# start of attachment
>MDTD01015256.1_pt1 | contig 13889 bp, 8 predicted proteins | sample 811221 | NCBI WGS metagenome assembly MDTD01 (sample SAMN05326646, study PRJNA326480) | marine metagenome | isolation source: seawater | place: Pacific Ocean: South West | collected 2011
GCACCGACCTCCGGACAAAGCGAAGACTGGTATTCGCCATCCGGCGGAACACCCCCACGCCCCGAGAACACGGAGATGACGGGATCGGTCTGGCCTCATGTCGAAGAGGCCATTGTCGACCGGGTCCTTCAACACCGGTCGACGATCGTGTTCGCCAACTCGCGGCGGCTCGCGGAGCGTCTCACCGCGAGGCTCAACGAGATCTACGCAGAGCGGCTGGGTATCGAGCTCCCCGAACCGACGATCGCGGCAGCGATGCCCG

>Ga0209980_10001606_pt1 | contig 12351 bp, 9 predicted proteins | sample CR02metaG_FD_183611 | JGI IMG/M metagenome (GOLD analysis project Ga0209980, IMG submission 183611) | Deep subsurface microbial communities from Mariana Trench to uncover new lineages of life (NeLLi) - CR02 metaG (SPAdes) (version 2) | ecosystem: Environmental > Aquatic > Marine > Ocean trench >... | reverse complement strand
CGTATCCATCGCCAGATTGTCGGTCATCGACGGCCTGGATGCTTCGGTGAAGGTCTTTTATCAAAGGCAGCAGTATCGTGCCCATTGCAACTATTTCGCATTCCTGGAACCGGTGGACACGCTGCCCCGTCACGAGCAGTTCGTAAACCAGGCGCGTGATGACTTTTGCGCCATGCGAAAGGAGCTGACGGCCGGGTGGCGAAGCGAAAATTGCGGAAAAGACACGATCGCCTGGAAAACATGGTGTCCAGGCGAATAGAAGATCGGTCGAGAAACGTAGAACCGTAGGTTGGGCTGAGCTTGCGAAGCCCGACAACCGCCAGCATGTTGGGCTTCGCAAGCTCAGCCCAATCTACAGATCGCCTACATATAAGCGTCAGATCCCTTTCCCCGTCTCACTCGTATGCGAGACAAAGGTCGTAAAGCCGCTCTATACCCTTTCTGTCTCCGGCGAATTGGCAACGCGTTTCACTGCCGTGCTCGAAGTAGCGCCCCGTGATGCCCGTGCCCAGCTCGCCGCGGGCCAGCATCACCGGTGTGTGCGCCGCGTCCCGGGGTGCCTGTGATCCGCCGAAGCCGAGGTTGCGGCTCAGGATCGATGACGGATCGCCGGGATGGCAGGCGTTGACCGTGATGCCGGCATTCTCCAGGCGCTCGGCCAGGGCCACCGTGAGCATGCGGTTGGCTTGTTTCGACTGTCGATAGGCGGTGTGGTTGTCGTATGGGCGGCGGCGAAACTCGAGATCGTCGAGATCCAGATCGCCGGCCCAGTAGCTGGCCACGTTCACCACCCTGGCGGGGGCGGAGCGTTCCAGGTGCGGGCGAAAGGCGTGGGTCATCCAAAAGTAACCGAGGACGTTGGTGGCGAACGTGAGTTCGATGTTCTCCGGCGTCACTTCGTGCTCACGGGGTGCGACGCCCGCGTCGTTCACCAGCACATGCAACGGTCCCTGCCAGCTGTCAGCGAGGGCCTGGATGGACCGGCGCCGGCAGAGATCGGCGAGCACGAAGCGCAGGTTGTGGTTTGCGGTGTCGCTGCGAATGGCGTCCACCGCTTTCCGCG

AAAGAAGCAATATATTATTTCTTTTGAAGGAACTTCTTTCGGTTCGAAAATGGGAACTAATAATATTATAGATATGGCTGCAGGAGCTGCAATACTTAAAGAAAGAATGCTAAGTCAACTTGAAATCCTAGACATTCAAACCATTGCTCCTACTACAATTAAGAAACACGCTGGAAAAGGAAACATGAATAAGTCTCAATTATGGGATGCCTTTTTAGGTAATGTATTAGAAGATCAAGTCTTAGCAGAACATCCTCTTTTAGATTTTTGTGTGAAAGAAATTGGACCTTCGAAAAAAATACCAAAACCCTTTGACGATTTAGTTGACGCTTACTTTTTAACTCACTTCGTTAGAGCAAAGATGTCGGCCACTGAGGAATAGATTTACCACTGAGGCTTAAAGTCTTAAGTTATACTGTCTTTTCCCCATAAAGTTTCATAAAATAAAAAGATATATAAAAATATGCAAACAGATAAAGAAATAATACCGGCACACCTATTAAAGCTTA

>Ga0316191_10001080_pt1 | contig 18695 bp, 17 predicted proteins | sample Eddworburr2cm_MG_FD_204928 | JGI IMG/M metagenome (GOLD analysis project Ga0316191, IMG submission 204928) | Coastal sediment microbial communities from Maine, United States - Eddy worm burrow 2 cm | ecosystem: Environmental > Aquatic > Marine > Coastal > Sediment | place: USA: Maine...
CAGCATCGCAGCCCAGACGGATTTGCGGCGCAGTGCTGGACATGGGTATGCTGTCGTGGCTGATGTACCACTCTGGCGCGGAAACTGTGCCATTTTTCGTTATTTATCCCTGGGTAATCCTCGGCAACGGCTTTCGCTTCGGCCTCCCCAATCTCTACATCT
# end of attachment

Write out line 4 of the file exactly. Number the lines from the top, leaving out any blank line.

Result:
CGTATCCATCGCCAGATTGTCGGTCATCGACGGCCTGGATGCTTCGGTGAAGGTCTTTTATCAAAGGCAGCAGTATCGTGCCCATTGCAACTATTTCGCATTCCTGGAACCGGTGGACACGCTGCCCCGTCACGAGCAGTTCGTAAACCAGGCGCGTGATGACTTTTGCGCCATGCGAAAGGAGCTGACGGCCGGGTGGCGAAGCGAAAATTGCGGAAAAGACACGATCGCCTGGAAAACATGGTGTCCAGGCGAATAGAAGATCGGTCGAGAAACGTAGAACCGTAGGTTGGGCTGAGCTTGCGAAGCCCGACAACCGCCAGCATGTTGGGCTTCGCAAGCTCAGCCCAATCTACAGATCGCCTACATATAAGCGTCAGATCCCTTTCCCCGTCTCACTCGTATGCGAGACAAAGGTCGTAAAGCCGCTCTATACCCTTTCTGTCTCCGGCGAATTGGCAACGCGTTTCACTGCCGTGCTCGAAGTAGCGCCCCGTGATGCCCGTGCCCAGCTCGCCGCGGGCCAGCATCACCGGTGTGTGCGCCGCGTCCCGGGGTGCCTGTGATCCGCCGAAGCCGAGGTTGCGGCTCAGGATCGATGACGGATCGCCGGGATGGCAGGCGTTGACCGTGATGCCGGCATTCTCCAGGCGCTCGGCCAGGGCCACCGTGAGCATGCGGTTGGCTTGTTTCGACTGTCGATAGGCGGTGTGGTTGTCGTATGGGCGGCGGCGAAACTCGAGATCGTCGAGATCCAGATCGCCGGCCCAGTAGCTGGCCACGTTCACCACCCTGGCGGGGGCGGAGCGTTCCAGGTGCGGGCGAAAGGCGTGGGTCATCCAAAAGTAACCGAGGACGTTGGTGGCGAACGTGAGTTCGATGTTCTCCGGCGTCACTTCGTGCTCACGGGGTGCGACGCCCGCGTCGTTCACCAGCACATGCAACGGTCCCTGCCAGCTGTCAGCGAGGGCCTGGATGGACCGGCGCCGGCAGAGATCGGCGAGCACGAAGCGCAGGTTGTGGTTTGCGGTGTCGCTGCGAATGGCGTCCACCGCTTTCCGCG